Croft Castle and Croft Ambrey, Herefordshire
PUBLISHED: 22:36 08 February 2010 | UPDATED: 15:14 20 February 2013
Set in the heart of beautiful Borders countryside, Croft Castle stands in parkland sloping up to the hill top where the Iron Age camp of Croft Ambrey is situated. Partially wooded, the hill is the setting for a glorious walk, with all-round views ...
Starting point: the car park at Croft Castle (payment required for non-members of the National Trust). Grid reference GR452657
Maps: Landranger 149 Hereford and Leominster; Explorer 203 Ludlow.
How to get there: Take the A4110 Hereford to Knighton road, turn right at Mortimer's Cross along the B4362 and follow the signs to Croft Castle.
Length of walk: 4 miles. Time required about 2 hours.
Terrain. A short climb up to the fort and then a descent, but otherwise fairly gentle. Paths clear and fairly dry, although muddy patches may be encountered in the woods.
Take with you: A great variety of birds can be seen throughout the walk, and binoculars will be invaluable for watching them as well as admiring the views.
Refreshments at Croft Castle when it is open (phone 01568 780246 - from March to November). Otherwise the nearest food is the good pub at Mortimer's Cross.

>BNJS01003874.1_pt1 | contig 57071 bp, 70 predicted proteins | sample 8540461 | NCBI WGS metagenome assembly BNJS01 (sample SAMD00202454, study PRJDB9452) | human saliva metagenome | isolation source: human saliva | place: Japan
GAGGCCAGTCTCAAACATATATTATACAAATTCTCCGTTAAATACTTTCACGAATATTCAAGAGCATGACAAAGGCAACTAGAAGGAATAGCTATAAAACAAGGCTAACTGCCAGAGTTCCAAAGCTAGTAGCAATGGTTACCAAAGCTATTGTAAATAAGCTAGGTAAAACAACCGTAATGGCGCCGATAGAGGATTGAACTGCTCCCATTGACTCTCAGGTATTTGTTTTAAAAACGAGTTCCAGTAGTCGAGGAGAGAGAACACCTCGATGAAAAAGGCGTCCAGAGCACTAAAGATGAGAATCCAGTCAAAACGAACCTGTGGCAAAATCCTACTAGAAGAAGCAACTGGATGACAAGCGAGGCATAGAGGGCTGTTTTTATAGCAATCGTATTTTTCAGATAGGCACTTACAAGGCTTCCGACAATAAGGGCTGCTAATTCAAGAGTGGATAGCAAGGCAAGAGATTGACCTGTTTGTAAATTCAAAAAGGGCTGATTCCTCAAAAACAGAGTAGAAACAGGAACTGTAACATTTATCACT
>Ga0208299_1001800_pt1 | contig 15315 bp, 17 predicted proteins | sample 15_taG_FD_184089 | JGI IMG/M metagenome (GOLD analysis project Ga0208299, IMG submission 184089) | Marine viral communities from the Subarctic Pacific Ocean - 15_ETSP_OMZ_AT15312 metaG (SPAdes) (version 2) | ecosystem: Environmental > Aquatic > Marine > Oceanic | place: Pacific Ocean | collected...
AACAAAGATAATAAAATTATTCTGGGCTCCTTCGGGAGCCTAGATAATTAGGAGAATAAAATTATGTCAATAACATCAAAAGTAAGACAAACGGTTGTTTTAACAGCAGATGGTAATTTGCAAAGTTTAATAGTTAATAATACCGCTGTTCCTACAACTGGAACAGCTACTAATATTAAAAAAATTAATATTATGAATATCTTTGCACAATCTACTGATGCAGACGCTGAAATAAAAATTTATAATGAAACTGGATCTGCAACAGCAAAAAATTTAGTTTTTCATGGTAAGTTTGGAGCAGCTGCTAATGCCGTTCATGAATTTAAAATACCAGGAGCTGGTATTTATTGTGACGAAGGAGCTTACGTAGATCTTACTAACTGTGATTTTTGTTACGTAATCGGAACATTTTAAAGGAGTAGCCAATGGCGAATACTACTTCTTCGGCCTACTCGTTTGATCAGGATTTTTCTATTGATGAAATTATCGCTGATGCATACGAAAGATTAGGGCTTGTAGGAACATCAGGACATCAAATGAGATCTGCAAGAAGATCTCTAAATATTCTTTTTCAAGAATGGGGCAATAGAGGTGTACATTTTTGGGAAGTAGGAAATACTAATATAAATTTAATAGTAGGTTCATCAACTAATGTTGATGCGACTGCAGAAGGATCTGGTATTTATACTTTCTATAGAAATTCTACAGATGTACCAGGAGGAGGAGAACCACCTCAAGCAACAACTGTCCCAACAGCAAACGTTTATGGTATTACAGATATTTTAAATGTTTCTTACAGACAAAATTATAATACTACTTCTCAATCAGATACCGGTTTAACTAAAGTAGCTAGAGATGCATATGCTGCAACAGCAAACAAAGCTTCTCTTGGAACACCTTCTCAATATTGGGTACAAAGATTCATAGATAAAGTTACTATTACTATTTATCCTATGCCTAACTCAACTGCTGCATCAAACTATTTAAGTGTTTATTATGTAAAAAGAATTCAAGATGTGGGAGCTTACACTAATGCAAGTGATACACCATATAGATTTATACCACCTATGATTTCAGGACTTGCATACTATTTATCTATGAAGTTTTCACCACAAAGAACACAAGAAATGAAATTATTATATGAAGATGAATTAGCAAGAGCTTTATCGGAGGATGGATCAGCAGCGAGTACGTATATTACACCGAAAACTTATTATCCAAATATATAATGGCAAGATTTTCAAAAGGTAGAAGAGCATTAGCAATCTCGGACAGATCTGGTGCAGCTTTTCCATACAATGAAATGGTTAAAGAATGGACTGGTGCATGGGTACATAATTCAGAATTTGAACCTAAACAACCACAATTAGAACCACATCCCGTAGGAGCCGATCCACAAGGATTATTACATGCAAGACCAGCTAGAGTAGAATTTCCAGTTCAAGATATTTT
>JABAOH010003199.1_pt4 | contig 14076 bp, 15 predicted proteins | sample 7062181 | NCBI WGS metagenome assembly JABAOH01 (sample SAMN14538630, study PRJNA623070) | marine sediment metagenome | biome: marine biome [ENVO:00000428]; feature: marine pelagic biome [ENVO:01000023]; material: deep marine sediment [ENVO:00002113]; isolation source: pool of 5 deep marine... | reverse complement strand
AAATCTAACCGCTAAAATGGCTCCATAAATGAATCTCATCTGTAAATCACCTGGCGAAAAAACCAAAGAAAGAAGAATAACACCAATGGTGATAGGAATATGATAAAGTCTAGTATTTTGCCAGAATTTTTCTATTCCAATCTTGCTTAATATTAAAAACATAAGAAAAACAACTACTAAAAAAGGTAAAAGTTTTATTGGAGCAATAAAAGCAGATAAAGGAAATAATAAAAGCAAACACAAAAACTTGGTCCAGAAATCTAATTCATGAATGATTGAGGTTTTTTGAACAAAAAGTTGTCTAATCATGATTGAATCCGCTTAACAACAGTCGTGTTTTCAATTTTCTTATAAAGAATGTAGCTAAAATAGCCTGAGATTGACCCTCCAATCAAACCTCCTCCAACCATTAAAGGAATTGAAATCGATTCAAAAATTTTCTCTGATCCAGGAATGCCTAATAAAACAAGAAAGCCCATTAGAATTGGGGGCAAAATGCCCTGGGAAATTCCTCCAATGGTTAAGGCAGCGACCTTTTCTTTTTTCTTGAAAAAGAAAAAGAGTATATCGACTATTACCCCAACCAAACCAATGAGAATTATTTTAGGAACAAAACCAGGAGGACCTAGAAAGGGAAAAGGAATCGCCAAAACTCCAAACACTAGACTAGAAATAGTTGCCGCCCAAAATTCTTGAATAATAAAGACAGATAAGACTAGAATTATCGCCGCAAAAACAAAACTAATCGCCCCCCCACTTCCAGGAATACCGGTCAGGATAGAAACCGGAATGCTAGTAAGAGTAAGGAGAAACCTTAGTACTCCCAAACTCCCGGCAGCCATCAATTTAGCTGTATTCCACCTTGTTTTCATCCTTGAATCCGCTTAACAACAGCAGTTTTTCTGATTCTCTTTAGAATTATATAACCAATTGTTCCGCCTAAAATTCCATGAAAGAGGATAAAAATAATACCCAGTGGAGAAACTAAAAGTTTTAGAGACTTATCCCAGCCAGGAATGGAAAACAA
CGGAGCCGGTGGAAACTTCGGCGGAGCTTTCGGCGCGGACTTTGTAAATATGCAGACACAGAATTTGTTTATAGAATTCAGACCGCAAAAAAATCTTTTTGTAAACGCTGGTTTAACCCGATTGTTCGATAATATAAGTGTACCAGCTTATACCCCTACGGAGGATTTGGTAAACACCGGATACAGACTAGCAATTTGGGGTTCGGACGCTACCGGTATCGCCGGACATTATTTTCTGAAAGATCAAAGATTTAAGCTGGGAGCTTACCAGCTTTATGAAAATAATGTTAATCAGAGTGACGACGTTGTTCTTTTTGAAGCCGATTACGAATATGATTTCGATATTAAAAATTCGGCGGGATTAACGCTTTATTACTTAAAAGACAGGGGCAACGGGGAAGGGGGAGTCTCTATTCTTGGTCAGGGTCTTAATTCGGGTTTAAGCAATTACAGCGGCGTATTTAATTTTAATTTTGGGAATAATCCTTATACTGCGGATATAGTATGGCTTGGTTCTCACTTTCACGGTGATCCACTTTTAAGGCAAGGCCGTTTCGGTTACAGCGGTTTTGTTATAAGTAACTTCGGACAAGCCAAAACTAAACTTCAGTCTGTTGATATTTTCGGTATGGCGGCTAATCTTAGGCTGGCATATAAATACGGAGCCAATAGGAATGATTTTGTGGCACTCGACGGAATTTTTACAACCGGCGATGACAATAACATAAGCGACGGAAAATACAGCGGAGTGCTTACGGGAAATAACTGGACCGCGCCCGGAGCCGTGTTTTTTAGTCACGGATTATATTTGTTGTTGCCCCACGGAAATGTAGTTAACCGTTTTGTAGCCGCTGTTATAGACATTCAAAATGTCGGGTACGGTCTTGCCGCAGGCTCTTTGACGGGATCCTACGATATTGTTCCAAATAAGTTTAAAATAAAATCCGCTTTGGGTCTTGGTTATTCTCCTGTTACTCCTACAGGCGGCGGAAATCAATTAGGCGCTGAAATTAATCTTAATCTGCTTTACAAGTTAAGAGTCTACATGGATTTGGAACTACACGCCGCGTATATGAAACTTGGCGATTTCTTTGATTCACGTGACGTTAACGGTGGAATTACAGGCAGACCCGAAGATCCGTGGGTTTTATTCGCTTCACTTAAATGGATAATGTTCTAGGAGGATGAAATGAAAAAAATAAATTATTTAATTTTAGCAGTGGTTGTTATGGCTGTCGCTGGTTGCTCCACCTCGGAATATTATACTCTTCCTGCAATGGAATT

Nearest Tourist Information Centre: Leominster (01568 616460)
Other places of interest nearby include Shobdon church with its unusual Strawberry Hill Gothic design, and blue and white interior; Wigmore Castle ruins.
Croft Castle is a castellated pink stone castle, noted for its Georgian interiors, and a recently restored walled garden containing many unusual plants, a vineyard and an orchard of old varieties of Herefordshire apples. House and garden are surrounded by 630 hectares of parkland. The Croft family has been connected with the house for 1000 years, although some of the management was handed to the National Trust in 1957. The adjacent church of St.Michael's dates from about 1300, and is open to visitors.
The Iron Age fort of Croft Ambrey is located on the hilltop at nearly 1000 feet above sea level. The northern edge stands on the top of a very steep slope and ramparts and ditches line the south and western edges of the fort. Evidence has been found of about 300 dwellings, with rows of houses and streets. Research has revealed signs of human occupancy from 6th century BC up till AD 48, and there is archaeological evidence of grain and animals as well as remnants of weaving.
1. Start from the car park near the castle - payment is necessary for non-members of the National Trust. Walk through the kissing gate by the large metal gate between the car park and the Carpenters Tea Room. Note the red, blue and yellow walk signs. Follow the surfaced drive as it begins to wind uphill. Soon reach the sign saying Footpath to Croft Ambrey and then pass a small house on the left.